Penn Law Professor Calls for ‘Fewer Asians’ in the U.S. | Inside Higher Ed
The controversial University of Pennsylvania law professor Amy Wax has drawn fresh ire for making racist remarks, this time targeting Asians, The Daily Beast reported.
“I think the United States is better off with fewer Asians and less Asian immigration,” she wrote.
The remark followed Wax’s provocative appearance on the Dec. 20 edition of The Glenn Show, a podcast hosted by Brown University economics professor Glenn Loury. During a discussion about identity and immigration, Wax said it was difficult to welcome people with different values into Western society.
Specifically discussing “Asian elites,” she asked, “Does the spirit of liberty beat in their breast?” She defined the “spirit of liberty” as “people who are mistrustful of centralized concentrations of authority who have a kind of ‘don’t tread on me’ attitude … who are nonconformist in good ways.”
By contrast, “Asians tend to be more conformist to whatever the dominant ethos is,” she noted, citing “wokeness” as the prevailing elite ideology.
When Loury posted an email from a listener who took issue with Wax’s characterization of Asian immigrants, she doubled down: “I find Asian support for [Democratic] policies mystifying, as I fail to see how they are in Asians’ interest. We can speculate (and, yes, generalize) about Asians’ desire to please the elite.”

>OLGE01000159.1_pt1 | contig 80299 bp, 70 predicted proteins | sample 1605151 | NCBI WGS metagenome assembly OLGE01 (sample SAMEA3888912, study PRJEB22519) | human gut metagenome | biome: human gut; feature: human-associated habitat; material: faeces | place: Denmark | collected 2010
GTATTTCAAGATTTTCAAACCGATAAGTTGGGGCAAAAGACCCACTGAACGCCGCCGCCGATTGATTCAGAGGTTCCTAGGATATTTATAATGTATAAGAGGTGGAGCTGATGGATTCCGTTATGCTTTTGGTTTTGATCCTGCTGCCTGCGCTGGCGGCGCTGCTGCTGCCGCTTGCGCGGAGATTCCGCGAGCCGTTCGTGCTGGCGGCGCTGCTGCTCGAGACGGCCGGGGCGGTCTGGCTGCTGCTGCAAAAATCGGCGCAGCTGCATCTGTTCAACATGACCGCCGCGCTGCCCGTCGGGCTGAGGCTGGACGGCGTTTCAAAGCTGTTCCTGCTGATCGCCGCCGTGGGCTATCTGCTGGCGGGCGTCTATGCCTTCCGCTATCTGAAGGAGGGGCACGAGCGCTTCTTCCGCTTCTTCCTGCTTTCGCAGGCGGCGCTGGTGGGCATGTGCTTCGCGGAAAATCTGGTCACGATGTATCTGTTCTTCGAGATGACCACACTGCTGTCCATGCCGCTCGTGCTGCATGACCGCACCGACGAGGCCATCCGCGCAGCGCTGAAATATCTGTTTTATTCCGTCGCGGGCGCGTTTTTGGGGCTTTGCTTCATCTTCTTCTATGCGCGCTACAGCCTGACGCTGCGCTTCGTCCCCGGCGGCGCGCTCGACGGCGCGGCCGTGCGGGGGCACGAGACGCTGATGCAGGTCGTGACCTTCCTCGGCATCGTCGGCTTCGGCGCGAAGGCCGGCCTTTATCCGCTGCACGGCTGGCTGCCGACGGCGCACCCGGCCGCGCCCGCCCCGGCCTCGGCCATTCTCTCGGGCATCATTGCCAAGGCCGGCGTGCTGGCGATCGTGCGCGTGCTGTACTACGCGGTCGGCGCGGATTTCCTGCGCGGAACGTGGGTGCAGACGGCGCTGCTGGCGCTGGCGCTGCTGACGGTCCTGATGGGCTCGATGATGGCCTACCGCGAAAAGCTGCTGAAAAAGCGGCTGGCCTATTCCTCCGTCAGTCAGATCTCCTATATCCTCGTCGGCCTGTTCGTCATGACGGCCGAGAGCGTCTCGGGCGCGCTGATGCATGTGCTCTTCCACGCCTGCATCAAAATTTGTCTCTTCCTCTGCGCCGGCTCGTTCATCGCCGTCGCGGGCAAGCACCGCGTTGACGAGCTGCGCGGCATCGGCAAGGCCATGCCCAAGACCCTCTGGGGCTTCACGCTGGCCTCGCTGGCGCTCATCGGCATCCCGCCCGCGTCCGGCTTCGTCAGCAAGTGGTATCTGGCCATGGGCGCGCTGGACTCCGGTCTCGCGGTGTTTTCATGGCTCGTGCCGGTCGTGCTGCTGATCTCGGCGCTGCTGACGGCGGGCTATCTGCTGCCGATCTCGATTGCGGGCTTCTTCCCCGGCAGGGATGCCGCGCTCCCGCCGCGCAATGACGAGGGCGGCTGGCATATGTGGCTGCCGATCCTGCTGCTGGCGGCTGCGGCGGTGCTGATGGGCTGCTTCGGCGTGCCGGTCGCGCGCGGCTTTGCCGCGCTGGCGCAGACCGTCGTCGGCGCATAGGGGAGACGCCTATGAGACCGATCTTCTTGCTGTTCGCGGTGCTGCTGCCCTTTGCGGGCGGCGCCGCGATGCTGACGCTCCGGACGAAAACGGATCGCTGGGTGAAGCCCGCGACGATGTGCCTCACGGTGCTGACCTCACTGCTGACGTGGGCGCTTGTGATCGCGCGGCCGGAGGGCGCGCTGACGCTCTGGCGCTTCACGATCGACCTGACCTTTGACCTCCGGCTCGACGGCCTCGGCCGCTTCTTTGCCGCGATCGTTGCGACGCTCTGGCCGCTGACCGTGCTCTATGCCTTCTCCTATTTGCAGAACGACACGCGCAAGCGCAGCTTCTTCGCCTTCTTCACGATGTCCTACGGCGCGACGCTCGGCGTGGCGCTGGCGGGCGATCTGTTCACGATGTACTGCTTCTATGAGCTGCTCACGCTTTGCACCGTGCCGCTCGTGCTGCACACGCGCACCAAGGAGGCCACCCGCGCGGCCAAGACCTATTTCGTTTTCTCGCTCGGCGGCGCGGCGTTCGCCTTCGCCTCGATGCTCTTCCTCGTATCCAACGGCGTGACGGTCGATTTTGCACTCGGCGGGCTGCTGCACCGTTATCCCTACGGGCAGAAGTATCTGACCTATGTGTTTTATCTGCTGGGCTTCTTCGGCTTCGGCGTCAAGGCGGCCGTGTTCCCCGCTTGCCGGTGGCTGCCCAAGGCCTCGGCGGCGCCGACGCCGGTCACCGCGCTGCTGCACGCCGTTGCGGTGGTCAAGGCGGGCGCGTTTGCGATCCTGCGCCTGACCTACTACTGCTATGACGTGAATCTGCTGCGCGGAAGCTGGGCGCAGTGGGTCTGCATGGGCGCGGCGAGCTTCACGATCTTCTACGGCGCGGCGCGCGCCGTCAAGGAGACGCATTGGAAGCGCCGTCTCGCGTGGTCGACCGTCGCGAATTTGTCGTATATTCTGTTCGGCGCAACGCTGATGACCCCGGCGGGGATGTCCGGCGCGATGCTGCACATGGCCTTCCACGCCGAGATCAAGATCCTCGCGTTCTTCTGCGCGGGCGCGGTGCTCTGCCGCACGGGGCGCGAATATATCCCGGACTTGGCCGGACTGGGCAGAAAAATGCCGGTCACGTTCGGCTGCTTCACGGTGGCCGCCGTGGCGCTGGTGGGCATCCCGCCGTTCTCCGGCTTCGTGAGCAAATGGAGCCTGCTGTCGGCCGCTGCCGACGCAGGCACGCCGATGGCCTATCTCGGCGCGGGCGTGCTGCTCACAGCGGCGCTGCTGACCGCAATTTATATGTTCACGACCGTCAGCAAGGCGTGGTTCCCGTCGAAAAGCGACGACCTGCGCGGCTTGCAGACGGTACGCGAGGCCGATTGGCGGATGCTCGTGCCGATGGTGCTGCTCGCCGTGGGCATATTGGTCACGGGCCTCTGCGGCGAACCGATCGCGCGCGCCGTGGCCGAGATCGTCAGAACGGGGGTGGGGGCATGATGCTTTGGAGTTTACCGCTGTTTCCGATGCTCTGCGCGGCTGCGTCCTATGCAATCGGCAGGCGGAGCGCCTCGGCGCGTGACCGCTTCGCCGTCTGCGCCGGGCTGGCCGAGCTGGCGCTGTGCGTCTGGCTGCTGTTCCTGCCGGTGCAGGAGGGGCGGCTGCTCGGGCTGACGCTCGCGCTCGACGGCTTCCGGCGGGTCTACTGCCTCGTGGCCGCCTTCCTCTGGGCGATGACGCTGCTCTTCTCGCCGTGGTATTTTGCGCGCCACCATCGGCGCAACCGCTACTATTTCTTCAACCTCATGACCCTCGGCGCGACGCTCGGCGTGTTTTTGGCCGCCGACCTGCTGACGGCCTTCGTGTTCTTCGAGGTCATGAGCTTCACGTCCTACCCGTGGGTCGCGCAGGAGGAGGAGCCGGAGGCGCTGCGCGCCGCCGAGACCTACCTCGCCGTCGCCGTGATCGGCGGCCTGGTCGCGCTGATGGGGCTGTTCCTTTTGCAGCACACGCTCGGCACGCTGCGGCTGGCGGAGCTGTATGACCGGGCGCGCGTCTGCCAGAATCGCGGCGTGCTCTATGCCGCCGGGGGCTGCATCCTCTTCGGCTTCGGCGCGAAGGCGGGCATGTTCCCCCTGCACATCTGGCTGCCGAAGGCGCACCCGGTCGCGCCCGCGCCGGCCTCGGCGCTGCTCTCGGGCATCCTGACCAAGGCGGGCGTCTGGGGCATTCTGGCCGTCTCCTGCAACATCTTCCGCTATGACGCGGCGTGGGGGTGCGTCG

“As long as most Asians support Democrats and help to advance their positions, I think the United States is better off with fewer Asians and less Asian immigration,” she added.
In a statement Monday, Penn Law School dean Theodore Ruger called Wax’s remarks “anti-intellectual” and “racist,” asserting that her “xenophobic and white supremacist views … are diametrically opposed to the policies and ethos of this institution.”
In 2018, Penn removed Wax from teaching required first-year law classes after she appeared in a video saying she’d never “seen a Black student graduate in the top quarter of the class, and rarely, rarely, in the top half,” a claim Penn denounced as false, according to The Washington Post.
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